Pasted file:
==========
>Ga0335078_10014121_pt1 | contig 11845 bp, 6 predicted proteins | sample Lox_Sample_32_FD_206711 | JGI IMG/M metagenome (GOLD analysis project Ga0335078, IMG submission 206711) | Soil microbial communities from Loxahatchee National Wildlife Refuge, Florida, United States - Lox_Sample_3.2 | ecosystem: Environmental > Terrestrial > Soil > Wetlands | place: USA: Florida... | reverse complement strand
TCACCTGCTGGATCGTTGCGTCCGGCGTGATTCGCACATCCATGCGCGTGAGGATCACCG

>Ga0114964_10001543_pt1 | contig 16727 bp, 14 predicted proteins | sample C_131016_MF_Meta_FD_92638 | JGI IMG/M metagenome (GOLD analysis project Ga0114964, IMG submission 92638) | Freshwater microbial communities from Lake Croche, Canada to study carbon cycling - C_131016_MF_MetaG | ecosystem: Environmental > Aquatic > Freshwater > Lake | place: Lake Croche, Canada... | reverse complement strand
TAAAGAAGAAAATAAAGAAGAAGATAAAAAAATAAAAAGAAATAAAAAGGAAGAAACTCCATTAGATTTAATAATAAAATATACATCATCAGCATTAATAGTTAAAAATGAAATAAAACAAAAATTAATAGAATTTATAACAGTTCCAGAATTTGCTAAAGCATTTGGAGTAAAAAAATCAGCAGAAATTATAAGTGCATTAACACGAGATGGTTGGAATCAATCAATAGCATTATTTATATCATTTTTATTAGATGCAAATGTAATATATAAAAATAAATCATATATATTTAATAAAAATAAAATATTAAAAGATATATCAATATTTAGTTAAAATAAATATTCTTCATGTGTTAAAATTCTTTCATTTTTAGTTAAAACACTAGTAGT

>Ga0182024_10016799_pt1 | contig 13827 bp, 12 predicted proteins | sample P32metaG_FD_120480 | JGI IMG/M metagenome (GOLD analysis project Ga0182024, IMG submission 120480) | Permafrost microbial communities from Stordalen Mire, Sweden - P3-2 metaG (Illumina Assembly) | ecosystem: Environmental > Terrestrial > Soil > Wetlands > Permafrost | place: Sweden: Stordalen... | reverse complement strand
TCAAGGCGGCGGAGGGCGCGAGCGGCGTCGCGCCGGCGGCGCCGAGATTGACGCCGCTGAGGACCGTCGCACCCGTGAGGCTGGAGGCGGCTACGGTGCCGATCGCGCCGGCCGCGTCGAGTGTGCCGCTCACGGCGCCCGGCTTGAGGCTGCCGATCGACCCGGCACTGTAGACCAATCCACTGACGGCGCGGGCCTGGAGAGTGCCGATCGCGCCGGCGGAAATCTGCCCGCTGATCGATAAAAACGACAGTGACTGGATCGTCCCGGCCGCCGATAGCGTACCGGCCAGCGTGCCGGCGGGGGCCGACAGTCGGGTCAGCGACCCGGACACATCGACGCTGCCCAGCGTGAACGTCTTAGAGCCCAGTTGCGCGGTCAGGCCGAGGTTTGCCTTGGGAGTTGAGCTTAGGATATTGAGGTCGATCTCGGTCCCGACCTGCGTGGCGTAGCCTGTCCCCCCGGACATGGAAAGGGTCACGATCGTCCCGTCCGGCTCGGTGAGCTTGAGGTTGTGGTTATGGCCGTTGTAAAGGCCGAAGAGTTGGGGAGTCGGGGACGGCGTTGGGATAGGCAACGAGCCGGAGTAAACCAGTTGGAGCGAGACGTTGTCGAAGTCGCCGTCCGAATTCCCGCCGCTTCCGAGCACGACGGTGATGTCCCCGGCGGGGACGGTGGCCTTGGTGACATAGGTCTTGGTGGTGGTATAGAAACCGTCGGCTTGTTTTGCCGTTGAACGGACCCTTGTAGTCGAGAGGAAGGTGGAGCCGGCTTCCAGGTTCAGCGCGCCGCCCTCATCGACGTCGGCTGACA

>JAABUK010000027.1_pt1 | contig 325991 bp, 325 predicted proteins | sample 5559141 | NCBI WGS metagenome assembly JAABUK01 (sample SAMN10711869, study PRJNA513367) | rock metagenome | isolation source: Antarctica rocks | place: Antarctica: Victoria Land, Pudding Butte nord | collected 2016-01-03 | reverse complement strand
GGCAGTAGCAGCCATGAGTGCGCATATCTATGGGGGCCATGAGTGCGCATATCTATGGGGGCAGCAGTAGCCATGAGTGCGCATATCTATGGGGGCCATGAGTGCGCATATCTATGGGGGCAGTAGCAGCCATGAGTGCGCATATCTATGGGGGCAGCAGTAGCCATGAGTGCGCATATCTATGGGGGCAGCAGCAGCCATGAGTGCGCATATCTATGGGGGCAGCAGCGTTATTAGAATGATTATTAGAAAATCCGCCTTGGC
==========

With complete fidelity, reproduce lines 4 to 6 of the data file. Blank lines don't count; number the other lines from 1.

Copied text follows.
TAAAGAAGAAAATAAAGAAGAAGATAAAAAAATAAAAAGAAATAAAAAGGAAGAAACTCCATTAGATTTAATAATAAAATATACATCATCAGCATTAATAGTTAAAAATGAAATAAAACAAAAATTAATAGAATTTATAACAGTTCCAGAATTTGCTAAAGCATTTGGAGTAAAAAAATCAGCAGAAATTATAAGTGCATTAACACGAGATGGTTGGAATCAATCAATAGCATTATTTATATCATTTTTATTAGATGCAAATGTAATATATAAAAATAAATCATATATATTTAATAAAAATAAAATATTAAAAGATATATCAATATTTAGTTAAAATAAATATTCTTCATGTGTTAAAATTCTTTCATTTTTAGTTAAAACACTAGTAGT

>Ga0182024_10016799_pt1 | contig 13827 bp, 12 predicted proteins | sample P32metaG_FD_120480 | JGI IMG/M metagenome (GOLD analysis project Ga0182024, IMG submission 120480) | Permafrost microbial communities from Stordalen Mire, Sweden - P3-2 metaG (Illumina Assembly) | ecosystem: Environmental > Terrestrial > Soil > Wetlands > Permafrost | place: Sweden: Stordalen... | reverse complement strand
TCAAGGCGGCGGAGGGCGCGAGCGGCGTCGCGCCGGCGGCGCCGAGATTGACGCCGCTGAGGACCGTCGCACCCGTGAGGCTGGAGGCGGCTACGGTGCCGATCGCGCCGGCCGCGTCGAGTGTGCCGCTCACGGCGCCCGGCTTGAGGCTGCCGATCGACCCGGCACTGTAGACCAATCCACTGACGGCGCGGGCCTGGAGAGTGCCGATCGCGCCGGCGGAAATCTGCCCGCTGATCGATAAAAACGACAGTGACTGGATCGTCCCGGCCGCCGATAGCGTACCGGCCAGCGTGCCGGCGGGGGCCGACAGTCGGGTCAGCGACCCGGACACATCGACGCTGCCCAGCGTGAACGTCTTAGAGCCCAGTTGCGCGGTCAGGCCGAGGTTTGCCTTGGGAGTTGAGCTTAGGATATTGAGGTCGATCTCGGTCCCGACCTGCGTGGCGTAGCCTGTCCCCCCGGACATGGAAAGGGTCACGATCGTCCCGTCCGGCTCGGTGAGCTTGAGGTTGTGGTTATGGCCGTTGTAAAGGCCGAAGAGTTGGGGAGTCGGGGACGGCGTTGGGATAGGCAACGAGCCGGAGTAAACCAGTTGGAGCGAGACGTTGTCGAAGTCGCCGTCCGAATTCCCGCCGCTTCCGAGCACGACGGTGATGTCCCCGGCGGGGACGGTGGCCTTGGTGACATAGGTCTTGGTGGTGGTATAGAAACCGTCGGCTTGTTTTGCCGTTGAACGGACCCTTGTAGTCGAGAGGAAGGTGGAGCCGGCTTCCAGGTTCAGCGCGCCGCCCTCATCGACGTCGGCTGACA